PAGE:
As each of them struggles to get the upper hand over the winter, both Putin and Zelenskiy travelled abroad this week to secure support that could potentially help them prevail -- with results that appeared substantially different.

Putin made his first visit to Belarus in more than three years and met with its autocratic leader, Alyaksandr Lukashenka, who is the closest thing he has to an ally even though the two men's ties are perennially strained, with the Belarusian strongman wanting to get the most out of Moscow but wary of becoming a mere provincial leader if the two countries merge into one.

They Won't Go

Putin and Lukashenka have met repeatedly in the last three years -- but until December 19, always in Russia or third countries. The fact that Putin came to Lukashenka this time was seen by analysts as evidence that he wanted something pretty badly.

If what he wanted was for Lukashenka to send Belarusian troops into Ukraine to fight alongside Russian forces, all signs suggest he didn't get it. At a joint news conference, the pair made vague remarks about continuing military cooperation and reinforcing joint efforts "in all areas," as Putin put it.

Russia used Belarus as a staging area for part of the force that crossed into Ukraine from the north in February and drove toward Kyiv but faced staunch resistance and withdrew within weeks -- leaving a trail of destruction, death, and alleged atrocities behind them.

Retreating Russian forces also received medical care in Belarus, and Russian forces are training there. But so far, Lukashenka has not sent Belarusian forces to fight in Ukraine.

In power since 1994, one of Lukashenka's biggest sources of support from Belarusians early in his rule was that the country's young men -- unlike Russians sent to battle separatists in Chechnya -- were not being dispatched to combat zones.

More recently, Lukashenka may have calculated that doing so would still be too risky for him, even given the stepped-up clampdown since 2020 that has put many opponents in prison and prompted many others to flee the country.

The Patriot

Zelenskiy, for his part, left Ukraine for the first time since the Russian invasion in February, making a one-day visit to Washington, D.C., in which he met with Biden and addressed the U.S. Congress at a time when continued Western support is crucial for Kyiv.

From Biden, Zelenskiy got a $1.85 billion security assistance package for Ukraine -- including a Patriot air-defense battery -- and an assurance that the United States is "committed to ensuring that the brave Ukrainian people can defend their country against Russian aggression as long as it takes."

He faced little public pressure to seek negotiations with Russia, with Biden asserting that Zelenskiy is "open to pursuing a just peace" but suggesting it is a moot point at the moment because "Putin has no intention...of stopping this cruel war."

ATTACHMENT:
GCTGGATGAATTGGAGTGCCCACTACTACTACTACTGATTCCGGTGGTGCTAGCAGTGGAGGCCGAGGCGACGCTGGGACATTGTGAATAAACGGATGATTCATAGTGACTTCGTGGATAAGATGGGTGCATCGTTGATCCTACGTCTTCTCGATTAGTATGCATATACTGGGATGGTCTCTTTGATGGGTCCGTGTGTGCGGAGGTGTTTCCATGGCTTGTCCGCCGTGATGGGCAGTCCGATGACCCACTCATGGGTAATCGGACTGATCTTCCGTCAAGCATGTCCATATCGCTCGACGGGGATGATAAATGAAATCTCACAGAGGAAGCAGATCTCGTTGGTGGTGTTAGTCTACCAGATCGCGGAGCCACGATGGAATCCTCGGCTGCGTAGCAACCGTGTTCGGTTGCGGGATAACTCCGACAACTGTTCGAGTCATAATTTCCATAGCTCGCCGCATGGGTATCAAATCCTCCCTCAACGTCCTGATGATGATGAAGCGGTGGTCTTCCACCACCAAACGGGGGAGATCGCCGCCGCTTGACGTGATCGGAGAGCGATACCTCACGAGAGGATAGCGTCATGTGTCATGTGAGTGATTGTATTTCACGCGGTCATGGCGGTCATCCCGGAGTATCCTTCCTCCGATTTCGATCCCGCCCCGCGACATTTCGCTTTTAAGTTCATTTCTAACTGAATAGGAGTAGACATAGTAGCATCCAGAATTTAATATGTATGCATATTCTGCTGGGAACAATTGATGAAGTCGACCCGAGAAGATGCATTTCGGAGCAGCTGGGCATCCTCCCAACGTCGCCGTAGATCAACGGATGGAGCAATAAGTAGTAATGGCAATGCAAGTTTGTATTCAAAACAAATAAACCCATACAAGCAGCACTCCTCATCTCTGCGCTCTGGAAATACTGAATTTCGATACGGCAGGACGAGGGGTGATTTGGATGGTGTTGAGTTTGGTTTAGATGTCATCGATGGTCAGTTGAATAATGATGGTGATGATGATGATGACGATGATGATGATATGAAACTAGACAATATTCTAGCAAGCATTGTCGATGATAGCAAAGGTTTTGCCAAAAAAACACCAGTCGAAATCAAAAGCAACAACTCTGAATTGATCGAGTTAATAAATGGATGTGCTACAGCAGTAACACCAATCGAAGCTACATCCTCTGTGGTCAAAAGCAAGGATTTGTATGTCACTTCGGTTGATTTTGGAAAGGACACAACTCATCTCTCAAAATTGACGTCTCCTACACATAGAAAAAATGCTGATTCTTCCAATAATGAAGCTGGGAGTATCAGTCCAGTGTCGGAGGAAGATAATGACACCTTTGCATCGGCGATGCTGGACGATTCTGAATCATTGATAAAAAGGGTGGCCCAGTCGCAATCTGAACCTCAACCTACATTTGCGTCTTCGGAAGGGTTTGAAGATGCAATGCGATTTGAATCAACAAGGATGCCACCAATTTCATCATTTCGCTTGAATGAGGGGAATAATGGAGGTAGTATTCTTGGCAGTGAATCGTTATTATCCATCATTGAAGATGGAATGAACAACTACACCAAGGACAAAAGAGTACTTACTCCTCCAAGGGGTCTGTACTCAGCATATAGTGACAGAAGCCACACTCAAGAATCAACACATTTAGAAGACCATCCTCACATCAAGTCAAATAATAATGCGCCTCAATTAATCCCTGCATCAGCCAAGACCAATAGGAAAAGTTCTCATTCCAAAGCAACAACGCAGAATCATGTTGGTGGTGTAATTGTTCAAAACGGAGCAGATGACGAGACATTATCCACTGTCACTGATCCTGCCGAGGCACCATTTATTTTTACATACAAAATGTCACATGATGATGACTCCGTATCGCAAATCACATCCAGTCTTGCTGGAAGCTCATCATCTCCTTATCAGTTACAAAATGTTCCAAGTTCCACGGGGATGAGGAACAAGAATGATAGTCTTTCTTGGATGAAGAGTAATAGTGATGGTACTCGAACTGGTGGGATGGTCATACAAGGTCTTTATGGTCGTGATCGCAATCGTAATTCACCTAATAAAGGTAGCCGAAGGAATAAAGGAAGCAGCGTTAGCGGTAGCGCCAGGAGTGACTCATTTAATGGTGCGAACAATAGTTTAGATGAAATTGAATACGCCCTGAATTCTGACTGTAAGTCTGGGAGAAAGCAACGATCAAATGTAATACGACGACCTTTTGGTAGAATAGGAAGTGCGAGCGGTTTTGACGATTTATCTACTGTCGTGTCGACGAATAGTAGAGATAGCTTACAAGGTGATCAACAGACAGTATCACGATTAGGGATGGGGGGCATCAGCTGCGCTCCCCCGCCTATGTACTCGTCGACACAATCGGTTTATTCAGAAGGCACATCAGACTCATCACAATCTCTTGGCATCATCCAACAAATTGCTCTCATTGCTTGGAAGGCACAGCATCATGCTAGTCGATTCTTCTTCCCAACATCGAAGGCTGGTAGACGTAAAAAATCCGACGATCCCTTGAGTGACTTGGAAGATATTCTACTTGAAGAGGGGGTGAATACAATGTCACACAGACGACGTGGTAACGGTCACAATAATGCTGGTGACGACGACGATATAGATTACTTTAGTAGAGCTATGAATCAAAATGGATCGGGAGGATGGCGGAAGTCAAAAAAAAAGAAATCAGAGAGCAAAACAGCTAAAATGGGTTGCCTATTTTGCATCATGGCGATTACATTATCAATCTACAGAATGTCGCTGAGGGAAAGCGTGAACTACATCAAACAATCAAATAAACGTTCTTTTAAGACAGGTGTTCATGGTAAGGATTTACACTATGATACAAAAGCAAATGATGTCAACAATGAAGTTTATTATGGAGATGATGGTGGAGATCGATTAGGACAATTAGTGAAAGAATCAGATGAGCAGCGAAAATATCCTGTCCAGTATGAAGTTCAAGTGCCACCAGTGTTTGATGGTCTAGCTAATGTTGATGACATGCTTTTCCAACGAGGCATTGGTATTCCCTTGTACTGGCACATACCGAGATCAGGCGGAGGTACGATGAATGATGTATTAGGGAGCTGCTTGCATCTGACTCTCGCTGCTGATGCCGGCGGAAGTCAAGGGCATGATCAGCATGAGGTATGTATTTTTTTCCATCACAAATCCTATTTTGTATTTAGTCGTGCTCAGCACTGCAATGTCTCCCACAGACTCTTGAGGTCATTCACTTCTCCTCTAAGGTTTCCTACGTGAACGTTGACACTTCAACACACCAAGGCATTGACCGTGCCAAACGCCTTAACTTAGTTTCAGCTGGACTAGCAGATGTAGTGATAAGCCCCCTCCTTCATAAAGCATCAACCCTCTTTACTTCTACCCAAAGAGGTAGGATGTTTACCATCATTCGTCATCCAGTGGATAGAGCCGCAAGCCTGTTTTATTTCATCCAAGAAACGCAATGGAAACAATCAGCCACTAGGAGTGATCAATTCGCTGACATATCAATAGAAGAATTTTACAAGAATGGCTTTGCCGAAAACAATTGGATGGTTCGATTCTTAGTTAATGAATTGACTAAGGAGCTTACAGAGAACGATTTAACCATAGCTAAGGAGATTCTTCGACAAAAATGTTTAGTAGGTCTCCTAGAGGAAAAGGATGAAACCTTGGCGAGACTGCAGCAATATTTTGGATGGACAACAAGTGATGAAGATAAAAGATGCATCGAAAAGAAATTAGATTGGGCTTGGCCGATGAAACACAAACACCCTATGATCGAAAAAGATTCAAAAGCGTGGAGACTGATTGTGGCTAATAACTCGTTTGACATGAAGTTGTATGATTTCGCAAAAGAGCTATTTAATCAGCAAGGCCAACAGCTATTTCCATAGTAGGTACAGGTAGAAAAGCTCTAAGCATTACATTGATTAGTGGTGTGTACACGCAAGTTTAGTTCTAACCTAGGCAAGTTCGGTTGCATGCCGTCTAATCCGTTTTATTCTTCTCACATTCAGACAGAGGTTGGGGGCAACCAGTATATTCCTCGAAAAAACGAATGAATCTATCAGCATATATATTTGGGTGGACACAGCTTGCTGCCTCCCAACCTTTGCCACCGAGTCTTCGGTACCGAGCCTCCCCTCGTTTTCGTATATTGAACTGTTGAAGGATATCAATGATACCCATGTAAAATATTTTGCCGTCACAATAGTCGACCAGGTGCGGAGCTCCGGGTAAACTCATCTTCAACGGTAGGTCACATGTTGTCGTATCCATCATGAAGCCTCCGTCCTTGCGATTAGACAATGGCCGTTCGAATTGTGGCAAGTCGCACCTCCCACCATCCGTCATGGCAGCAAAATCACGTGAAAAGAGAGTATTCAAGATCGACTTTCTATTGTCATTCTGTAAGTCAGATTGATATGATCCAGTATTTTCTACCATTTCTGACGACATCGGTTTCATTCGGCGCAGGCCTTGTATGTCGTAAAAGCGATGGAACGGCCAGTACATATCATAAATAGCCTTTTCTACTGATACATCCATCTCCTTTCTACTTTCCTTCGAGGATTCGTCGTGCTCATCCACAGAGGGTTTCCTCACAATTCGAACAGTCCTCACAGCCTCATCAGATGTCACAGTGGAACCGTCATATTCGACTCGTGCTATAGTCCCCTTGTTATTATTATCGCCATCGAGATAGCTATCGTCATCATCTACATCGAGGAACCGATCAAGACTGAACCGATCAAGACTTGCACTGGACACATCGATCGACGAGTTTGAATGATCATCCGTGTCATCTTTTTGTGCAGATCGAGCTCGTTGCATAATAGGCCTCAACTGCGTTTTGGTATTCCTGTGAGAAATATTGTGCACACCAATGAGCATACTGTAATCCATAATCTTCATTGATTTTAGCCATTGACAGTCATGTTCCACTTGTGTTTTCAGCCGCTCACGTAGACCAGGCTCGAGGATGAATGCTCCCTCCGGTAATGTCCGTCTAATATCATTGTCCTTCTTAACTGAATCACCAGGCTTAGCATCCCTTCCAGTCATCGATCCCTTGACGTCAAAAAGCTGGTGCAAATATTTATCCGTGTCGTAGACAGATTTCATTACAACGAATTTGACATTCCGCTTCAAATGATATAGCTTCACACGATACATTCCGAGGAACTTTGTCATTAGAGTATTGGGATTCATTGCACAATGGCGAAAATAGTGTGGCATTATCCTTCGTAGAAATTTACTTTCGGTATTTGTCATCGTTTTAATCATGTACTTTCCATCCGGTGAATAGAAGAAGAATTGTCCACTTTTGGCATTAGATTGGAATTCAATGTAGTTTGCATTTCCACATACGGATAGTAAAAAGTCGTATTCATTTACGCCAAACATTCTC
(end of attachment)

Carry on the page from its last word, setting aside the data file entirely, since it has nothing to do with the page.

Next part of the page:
Pressed by a Ukrainian reporter on what he sees as a "fair way to end this war," Zelenskiy replied: "What do you want me to say? .... I don't know what [a] 'just peace' is. It's a very philosophical description."

"For me, as the president, [a] just peace [means] no compromises as to the sovereignty, freedom, and territorial integrity of my country, [and] payback for all the damages inflicted by Russian aggression," he said.

'Murderers, You Bombed It To Rubble'

In Russia, meanwhile, the clampdown on dissent, free speech, and civil society reached a new landmark: The Justice Ministry asked a court to order the closure of the country's oldest human rights watchdog, the Moscow Helsinki Group, and outlaw it.

First established in 1976, the Moscow Helsinki Group fought for rights in the Soviet era and in post-Soviet Russia, where Putin has rolled back democracy and freedoms in over 23 years as president or prime minister.

Lyudmila Alekseyeva, a founding member of the organization, led it from 1996 until her death in 2018.

The Moscow Helsinki Group's mission statement includes these words: "We are convinced that Russia will be a democratic state in which laws are respected and the person, his rights, and his dignity are the highest value."

And in St. Petersburg, a 17-year-old girl was charged with discrediting the armed forces after allegedly scrawling this rebuke on an art installation in the central Palace Square symbolizing the city's "friendship" with Mariupol: "Murderers, you bombed it to rubble yourselves!"

RFE/RL intern Ella Jaffe contributed to this report.
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    Steve Gutterman

    Steve Gutterman is the editor of the Russia/Ukraine/Belarus Desk in RFE/RL's Central Newsroom in Prague and the author of The Week In Russia newsletter. He lived and worked in Russia and the former Soviet Union for nearly 20 years between 1989 and 2014, including postings in Moscow with the AP and Reuters. He has also reported from Afghanistan and Pakistan as well as other parts of Asia, Europe, and the United States.

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Week In Russia
Steve Gutterman

The Week In Russia presents some of the key developments in the country over the past week, and some of the takeaways going forward. It's written by Steve Gutterman, the editor of RFE/RL's Russia/Ukraine/Belarus Desk.